Niantic introduces the Lightship AR dev platform

Hmm—I want to get excited here, but as I’ve previously detailed, I’m finding it tough.

Pokemon Go remains the one-hit wonder of the location-based content/gaming space. That being true 5+ years after its launch, during which time Niantic has launched & killed Harry Potter Wizard Unite; Microsoft has done the same with Minecraft Earth; and Google has (AFAIK) followed suit with their location-based gaming API, I’m not sure that we’ll turn a corner until real AR glasses arrive.

Still & all, here it is:

The Niantic Lightship Augmented Reality Developer Kit, or ARDK, is now available for all AR developers around the world at Lightship.dev. To celebrate the launch, we’re sharing a glimpse of the earliest AR applications and demo experiences from global brand partners and developer studios from across the world.

We’re also announcing the formation of Niantic Ventures to invest in and partner with companies building the future of AR. With an initial $20 million fund, Niantic Ventures will invest in companies building applications that share our vision for the Real-World Metaverse and contribute to the global ecosystem we are building. To learn more about Niantic Ventures, go to Lightship.dev.

It’s cool that “The Multiplayer API is free for apps with fewer than 50,000 monthly active users,” and even above that number, it’s free to everyone for the first six months.

2 thoughts on “Niantic introduces the Lightship AR dev platform

  1. I keep coming back to this as well and keep landing on this framing: what element is the limiting factor?

    1. The APIs: Querying POIs and routing is…meh? Even Pokemon Go doesn’t really interact with the underlying metadata; it sees that something is there and puts a hub there. It doesn’t know or use the fact that it’s a historical marker, Walmart, etc. Most games that do try to use the underlying POI are tedious because maps are a hairball of edge cases. You’d need a massive team, massive simplification (as Pokemon Go does), or a very tight geographical boundary to do it right.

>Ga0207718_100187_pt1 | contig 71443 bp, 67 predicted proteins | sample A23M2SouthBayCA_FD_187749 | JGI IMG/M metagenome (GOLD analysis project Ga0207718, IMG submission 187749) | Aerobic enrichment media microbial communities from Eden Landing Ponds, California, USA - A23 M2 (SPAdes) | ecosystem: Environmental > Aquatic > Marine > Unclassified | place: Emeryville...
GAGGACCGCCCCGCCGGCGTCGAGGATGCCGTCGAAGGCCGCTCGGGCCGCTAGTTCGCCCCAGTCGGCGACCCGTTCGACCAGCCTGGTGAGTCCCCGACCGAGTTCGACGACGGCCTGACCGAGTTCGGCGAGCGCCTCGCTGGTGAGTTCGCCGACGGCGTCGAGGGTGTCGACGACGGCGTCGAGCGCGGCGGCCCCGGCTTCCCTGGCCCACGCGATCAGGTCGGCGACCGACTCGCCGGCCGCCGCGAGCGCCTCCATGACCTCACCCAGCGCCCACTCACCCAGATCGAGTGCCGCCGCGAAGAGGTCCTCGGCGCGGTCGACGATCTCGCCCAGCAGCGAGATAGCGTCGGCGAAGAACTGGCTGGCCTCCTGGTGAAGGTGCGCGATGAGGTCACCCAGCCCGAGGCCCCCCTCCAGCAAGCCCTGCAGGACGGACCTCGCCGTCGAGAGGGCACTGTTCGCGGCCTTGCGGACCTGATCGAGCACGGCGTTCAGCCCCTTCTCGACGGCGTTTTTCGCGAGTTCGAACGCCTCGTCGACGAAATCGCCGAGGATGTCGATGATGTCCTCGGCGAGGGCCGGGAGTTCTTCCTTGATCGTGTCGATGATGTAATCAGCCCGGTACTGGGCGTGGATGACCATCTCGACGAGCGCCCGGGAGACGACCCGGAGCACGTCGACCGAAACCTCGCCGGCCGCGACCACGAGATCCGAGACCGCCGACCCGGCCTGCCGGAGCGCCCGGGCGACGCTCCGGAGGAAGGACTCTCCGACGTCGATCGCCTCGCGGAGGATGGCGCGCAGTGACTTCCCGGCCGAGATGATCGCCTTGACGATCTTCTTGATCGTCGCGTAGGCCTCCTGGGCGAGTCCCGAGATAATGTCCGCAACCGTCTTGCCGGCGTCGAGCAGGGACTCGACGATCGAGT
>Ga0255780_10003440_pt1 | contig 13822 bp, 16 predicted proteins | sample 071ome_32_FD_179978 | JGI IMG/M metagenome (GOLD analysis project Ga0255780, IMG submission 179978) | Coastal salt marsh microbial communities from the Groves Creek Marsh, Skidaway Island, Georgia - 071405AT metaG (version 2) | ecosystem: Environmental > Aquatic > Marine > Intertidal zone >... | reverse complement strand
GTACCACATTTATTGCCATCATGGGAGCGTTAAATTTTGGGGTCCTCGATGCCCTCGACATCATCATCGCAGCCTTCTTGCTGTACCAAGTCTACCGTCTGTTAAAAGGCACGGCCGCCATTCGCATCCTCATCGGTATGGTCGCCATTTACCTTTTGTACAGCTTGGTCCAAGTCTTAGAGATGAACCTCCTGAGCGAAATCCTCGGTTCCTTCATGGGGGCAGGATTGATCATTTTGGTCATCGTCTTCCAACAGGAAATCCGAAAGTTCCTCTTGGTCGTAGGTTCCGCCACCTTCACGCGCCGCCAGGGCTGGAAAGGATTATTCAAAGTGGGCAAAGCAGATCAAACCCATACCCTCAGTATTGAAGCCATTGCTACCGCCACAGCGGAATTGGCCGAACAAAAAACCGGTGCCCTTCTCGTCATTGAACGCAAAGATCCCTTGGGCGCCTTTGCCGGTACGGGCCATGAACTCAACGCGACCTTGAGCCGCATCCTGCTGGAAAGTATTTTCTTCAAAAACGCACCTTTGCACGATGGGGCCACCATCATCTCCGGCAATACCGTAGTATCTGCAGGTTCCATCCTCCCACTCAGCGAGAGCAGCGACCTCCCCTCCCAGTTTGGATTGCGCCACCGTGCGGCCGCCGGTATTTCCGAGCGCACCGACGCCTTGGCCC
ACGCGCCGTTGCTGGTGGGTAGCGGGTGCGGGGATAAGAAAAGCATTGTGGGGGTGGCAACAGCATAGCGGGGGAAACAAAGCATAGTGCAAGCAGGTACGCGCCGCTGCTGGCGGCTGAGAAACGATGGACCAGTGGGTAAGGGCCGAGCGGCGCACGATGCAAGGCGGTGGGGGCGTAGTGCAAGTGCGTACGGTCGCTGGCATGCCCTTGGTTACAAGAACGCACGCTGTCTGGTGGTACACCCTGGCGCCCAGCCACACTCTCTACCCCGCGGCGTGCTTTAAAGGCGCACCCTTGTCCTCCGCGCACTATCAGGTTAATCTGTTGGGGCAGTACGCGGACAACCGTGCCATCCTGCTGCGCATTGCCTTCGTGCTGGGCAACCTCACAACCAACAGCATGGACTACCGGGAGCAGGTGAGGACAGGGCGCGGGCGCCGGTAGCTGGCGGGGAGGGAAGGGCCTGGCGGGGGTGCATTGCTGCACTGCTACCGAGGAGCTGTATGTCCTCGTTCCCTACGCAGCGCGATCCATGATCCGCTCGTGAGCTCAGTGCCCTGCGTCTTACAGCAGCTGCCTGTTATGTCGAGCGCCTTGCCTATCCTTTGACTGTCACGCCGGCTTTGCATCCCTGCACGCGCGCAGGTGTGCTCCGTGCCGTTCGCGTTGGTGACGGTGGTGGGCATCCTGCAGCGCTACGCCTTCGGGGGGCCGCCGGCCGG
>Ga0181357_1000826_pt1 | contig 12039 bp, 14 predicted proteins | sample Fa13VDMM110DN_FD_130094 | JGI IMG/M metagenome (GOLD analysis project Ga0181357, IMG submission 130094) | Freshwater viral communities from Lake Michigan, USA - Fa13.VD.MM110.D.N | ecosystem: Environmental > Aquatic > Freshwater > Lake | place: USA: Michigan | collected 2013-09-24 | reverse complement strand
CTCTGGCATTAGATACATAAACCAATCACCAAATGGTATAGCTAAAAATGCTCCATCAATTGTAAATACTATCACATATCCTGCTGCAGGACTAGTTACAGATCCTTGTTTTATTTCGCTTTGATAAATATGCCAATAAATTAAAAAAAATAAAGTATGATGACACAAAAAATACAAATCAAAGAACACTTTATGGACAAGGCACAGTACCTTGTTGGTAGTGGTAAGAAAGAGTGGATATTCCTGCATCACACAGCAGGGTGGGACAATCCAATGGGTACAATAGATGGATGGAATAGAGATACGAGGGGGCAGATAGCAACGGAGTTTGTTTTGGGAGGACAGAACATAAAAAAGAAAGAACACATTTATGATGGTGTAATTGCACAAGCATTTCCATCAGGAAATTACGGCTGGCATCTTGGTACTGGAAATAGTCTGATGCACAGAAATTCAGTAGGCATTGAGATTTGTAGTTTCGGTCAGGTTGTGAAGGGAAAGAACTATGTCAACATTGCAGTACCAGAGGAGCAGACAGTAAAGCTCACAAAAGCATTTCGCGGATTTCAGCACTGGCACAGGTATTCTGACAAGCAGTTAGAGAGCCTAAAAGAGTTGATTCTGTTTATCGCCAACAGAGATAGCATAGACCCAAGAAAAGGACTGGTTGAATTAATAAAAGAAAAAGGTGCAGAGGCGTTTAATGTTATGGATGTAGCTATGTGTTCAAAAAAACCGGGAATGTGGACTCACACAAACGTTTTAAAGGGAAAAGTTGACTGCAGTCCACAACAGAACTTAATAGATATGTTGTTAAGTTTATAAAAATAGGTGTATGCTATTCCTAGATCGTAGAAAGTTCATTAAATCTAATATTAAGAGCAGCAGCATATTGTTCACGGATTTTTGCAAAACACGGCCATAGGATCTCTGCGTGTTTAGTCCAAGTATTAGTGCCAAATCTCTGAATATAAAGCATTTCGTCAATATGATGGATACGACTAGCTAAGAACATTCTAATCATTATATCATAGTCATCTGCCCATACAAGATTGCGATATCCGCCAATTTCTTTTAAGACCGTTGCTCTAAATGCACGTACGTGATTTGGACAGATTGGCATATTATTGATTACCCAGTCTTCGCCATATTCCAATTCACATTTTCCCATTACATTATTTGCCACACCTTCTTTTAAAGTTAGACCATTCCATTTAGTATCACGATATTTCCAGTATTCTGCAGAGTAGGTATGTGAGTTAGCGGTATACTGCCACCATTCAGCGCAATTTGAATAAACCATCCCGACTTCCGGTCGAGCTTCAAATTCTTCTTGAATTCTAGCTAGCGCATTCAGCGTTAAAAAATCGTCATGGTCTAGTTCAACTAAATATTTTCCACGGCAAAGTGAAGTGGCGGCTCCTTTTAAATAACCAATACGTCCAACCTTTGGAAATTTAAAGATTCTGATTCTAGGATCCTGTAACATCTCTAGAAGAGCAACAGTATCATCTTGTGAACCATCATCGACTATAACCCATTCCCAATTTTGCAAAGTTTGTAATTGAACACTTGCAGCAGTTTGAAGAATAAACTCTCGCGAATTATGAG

2. Developer Imagination: There hasn’t been much of a market here, save Pokemon Go, to incentivize developers to spent time thinking about location gaming concepts. So they only ever touch it on a surface level.
    3. The Location Gaming Genre Itself: Maybe the extent of today’s developer imagination isn’t far off from the full potential! Maybe location gaming as a genre is just not as interesting (or fun!) as we think. A lot of work for a mediocre experience.
    4. The Hardware: Between location tech (geolocating, microlocation, mesh-location) and interface recognition (both camera recognition and voice recognition), we’re just not there yet. Things are too finicky, which leads to breaking the suspension of disbelief and user enjoyment.

    Right now, I think we’re stuck with item 1 and 2 holding everything back. Those pushing out APIs (Google, MapBox, Niantic) are doing so while shrugging their shoulders and praying that developers figure out what to do with them. Meanwhile, devs don’t have an incentive to become GIS experts in short order, which really is the learning curve we’re talking about here.

    This is a major disconnect from the industry, which is putting tons of work into hardware first. (Except Niantic, which I think is taking the right approach here: put out interesting APIs (not just POI) and create a market by incenting developers with grants).

    Location analysis, and therefore location interaction, is HARD. I don’t work in gaming but do work in location data and making it make sense in interesting ways is not turnkey yet.

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